The COVID-19 pandemic has proven that significant changes are required to ensure the nation's meat supply is safe, affordable, diversified, and available. We shouldn't wait another day to rebuild and strengthen our local food systems.

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  1. Meh. Eating animals will soon be banned. And then we will see the push for animal voting rights. And reparations.

    1. So a subsidy for Beyond Meat?

      1. Why do you hate plants?

        1. Because they taste awful.

          Vegetables aren’t food, vegetables are what food eats.

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  2. For those needing a backronym fix:
    PRIME: Processing Revival and Intrastate Meat Exemption Act
    RAMP-UP: Requiring Assistance to Meat Processors for Upgrading Plants Act
    The Senate isn’t even trying with the New Markets for State-Inspected Meat and Poultry Act. They need to learn from the House. For those keeping score the primary sponsors are PRIME (Massie R-KY), RAMP-UP (Peterson D-MN), NMSIMP (Rounds R-SD).

    1. I kind of like the first bill because it doesn’t even try to torture its name into some sort of cutesy acronym.

      1. It reminds me of the days when the names of military operations were not descriptive.

        1. The operations weren’t, but they sure do love their acronyms.

    2. NMSIMP must be referring to our governor.

    3. Carnivore Health Omnibus Inspection and Covid Elimination Act. (CHOICE Act)

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  4. They must be staffing the meat processing plants with the elderly because no one else gets sick. They should use children instead.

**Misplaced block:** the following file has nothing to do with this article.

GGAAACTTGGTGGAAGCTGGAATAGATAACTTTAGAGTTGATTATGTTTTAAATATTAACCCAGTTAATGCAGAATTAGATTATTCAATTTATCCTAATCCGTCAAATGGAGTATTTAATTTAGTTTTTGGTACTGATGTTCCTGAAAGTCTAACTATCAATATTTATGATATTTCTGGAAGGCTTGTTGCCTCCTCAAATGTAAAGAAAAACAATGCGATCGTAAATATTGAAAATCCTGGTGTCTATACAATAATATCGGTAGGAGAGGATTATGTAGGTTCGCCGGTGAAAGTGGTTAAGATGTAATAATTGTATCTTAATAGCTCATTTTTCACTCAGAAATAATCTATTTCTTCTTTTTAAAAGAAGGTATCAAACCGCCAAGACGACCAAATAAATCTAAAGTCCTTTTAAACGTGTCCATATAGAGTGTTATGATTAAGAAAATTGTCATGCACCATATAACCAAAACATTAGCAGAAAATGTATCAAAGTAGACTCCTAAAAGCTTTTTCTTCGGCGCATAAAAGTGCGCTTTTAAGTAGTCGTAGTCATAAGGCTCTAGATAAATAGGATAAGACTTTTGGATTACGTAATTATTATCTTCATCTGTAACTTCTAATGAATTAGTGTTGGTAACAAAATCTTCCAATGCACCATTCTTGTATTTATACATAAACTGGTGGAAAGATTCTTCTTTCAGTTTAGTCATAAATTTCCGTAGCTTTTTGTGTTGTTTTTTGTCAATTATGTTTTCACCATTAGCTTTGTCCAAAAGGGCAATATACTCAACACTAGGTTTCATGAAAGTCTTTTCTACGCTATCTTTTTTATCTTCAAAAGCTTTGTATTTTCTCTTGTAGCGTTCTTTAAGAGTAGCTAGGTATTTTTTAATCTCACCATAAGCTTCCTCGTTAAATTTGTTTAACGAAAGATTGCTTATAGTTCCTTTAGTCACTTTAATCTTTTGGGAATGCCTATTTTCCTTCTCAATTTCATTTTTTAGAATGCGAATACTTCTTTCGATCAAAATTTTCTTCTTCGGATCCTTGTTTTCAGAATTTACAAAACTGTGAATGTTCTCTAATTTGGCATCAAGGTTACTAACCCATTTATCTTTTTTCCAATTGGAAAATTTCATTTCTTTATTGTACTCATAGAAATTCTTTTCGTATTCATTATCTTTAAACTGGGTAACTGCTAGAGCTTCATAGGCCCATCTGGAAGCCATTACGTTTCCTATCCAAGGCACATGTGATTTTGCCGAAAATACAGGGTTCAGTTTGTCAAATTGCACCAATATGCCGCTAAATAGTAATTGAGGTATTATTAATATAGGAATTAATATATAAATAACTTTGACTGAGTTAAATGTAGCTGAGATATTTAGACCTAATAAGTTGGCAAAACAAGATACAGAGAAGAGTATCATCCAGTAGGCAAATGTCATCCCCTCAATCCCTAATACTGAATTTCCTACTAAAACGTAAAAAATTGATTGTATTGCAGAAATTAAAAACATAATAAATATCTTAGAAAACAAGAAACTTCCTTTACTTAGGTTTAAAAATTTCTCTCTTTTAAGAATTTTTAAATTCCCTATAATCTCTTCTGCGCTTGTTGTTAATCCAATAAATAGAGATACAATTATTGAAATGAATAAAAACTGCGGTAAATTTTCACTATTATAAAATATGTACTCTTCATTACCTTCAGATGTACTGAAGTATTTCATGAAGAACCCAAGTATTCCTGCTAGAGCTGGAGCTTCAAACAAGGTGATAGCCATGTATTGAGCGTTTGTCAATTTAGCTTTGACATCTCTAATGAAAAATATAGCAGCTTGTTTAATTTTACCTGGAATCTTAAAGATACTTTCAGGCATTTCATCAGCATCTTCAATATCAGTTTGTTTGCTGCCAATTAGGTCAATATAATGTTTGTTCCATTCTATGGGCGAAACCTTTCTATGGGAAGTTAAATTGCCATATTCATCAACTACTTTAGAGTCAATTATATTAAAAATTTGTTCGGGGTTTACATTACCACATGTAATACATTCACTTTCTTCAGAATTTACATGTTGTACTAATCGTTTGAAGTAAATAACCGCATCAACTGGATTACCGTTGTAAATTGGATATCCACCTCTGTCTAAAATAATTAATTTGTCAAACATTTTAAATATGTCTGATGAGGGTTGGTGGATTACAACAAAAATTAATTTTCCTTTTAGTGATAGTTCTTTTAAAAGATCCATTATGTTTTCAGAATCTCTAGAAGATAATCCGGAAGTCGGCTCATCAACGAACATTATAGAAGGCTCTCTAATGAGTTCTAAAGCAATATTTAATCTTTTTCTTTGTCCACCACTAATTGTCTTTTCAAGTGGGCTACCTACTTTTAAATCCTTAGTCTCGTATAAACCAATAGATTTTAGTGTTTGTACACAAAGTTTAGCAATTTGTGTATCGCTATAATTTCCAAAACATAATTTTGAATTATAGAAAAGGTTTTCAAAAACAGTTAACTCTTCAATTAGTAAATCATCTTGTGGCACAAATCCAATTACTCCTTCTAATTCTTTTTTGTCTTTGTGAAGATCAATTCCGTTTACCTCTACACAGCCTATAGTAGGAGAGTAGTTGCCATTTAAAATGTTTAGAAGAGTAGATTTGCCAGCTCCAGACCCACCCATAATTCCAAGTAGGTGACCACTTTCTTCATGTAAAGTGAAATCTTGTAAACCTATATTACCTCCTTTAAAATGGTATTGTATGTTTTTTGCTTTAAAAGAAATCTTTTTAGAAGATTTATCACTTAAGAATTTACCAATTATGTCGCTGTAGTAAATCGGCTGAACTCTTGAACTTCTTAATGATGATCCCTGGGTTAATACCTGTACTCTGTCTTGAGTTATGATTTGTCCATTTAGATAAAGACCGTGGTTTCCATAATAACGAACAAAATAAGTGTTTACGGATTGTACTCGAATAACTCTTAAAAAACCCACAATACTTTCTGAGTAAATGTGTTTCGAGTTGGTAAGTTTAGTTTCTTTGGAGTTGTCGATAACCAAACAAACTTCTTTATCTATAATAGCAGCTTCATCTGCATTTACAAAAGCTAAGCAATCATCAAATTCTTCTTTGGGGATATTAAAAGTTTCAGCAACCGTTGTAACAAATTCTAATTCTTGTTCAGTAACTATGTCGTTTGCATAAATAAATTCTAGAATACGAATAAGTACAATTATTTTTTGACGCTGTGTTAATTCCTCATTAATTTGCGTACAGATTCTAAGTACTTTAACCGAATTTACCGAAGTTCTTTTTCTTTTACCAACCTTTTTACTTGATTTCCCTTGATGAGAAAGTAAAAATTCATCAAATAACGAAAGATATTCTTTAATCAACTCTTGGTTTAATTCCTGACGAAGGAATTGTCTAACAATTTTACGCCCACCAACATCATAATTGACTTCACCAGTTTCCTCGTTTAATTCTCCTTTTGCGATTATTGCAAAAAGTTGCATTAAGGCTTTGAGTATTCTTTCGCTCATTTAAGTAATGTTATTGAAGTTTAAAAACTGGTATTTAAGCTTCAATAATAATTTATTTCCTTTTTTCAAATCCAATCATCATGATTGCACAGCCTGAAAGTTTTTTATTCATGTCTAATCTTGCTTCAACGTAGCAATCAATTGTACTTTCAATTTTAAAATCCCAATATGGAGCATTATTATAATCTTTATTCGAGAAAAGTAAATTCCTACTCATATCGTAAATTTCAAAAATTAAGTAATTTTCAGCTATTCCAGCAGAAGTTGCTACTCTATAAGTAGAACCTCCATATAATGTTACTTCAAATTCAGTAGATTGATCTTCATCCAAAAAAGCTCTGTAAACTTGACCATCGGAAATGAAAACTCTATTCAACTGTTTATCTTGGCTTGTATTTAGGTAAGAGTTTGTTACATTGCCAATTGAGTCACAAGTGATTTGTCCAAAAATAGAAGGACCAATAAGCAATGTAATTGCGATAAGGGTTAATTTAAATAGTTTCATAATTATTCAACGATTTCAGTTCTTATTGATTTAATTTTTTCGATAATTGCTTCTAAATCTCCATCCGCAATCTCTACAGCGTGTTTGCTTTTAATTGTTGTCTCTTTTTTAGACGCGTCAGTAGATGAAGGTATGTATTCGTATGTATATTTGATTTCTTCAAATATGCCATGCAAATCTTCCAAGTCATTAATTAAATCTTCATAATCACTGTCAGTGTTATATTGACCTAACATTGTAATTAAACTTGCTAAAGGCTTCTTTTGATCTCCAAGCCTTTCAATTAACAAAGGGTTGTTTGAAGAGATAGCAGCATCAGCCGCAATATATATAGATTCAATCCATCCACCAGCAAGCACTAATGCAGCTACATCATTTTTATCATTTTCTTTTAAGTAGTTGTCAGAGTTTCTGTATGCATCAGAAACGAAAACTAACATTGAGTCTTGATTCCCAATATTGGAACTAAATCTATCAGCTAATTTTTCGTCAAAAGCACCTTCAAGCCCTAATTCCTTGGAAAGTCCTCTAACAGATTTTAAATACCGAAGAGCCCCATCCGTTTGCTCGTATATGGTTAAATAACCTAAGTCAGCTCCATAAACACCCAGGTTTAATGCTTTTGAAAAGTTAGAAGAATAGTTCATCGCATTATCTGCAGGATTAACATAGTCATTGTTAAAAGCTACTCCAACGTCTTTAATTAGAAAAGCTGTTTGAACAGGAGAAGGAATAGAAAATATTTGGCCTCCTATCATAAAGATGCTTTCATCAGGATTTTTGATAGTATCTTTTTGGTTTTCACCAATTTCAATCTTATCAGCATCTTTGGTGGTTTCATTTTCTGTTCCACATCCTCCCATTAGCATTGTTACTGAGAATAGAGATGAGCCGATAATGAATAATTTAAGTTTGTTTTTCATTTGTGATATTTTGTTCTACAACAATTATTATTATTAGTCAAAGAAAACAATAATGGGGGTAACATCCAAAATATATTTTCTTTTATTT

1. Not enough meat on their bones.

    2. Ruining your narrative?

  5. Slightly OT: can anyone cite data or analysis that shows how COVID infections relate to activities or conditions in meat processing plants? Yes, some outbreaks correlate with people employed in plants, but many of those people also correlate with other behavioral factors, like crowded multi-generational households, social gatherings, cold climate (back in early Spring), etc.

    1. It is likely they this was just indicative of the infection rate in the general public it is just they were testing everyone when elsewhere you could get tested only if you had symptoms. If they could not stop Corona /Wuhan from spreading in a meat packing plant the rest of us had no chance. They are one step lower than an operating room at the hospital as far as infection control.

      1. Yep. It’s like asking why do college football teams keep having outbreaks. Because they’re testing asymptotic people multiple times per week.

    2. The plant we use seems to require the employees to wear full protective gear all the time. That includes gloves, masks, eye protection, rubber boots, and plastic aprons.
      Plus, they are always wiping surfaces down.
      It is not the same as full biohazard protection and decontamination, but it seems to me an unlikely place to transmit disease.

      1. Regardless, any search regarding wuflu transmission says contact it pretty much irrelevant.

  6. Does the New Markets act allow individual States to opt out? That would short-circuit much of the scare-mongering.

  7. If we should be directed from Washington when to grill and when to broil, we should soon want for meat.

  8. Onerous regulations? Here I thought not dying from listeria was a good thing.

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  10. Libertarians should oppose all legislation that provides funds or tax breaks to meat processors. The should also oppose government inspections of meat production.

    There are private sector inspectors working for halal and kosher inspection services that provide certification and assurance over meat slaughter and butchering.

    The non-religious population could easily adopt those models to develop more robust inspection services than government can provide, at a much lower cost.

    If taxes are necessary to run a few vital services, fine. But it’s asinine for government to use our money to pick and choose businesses to succeed, by selectively funding them or providing tax breaks the rest of us have to pay.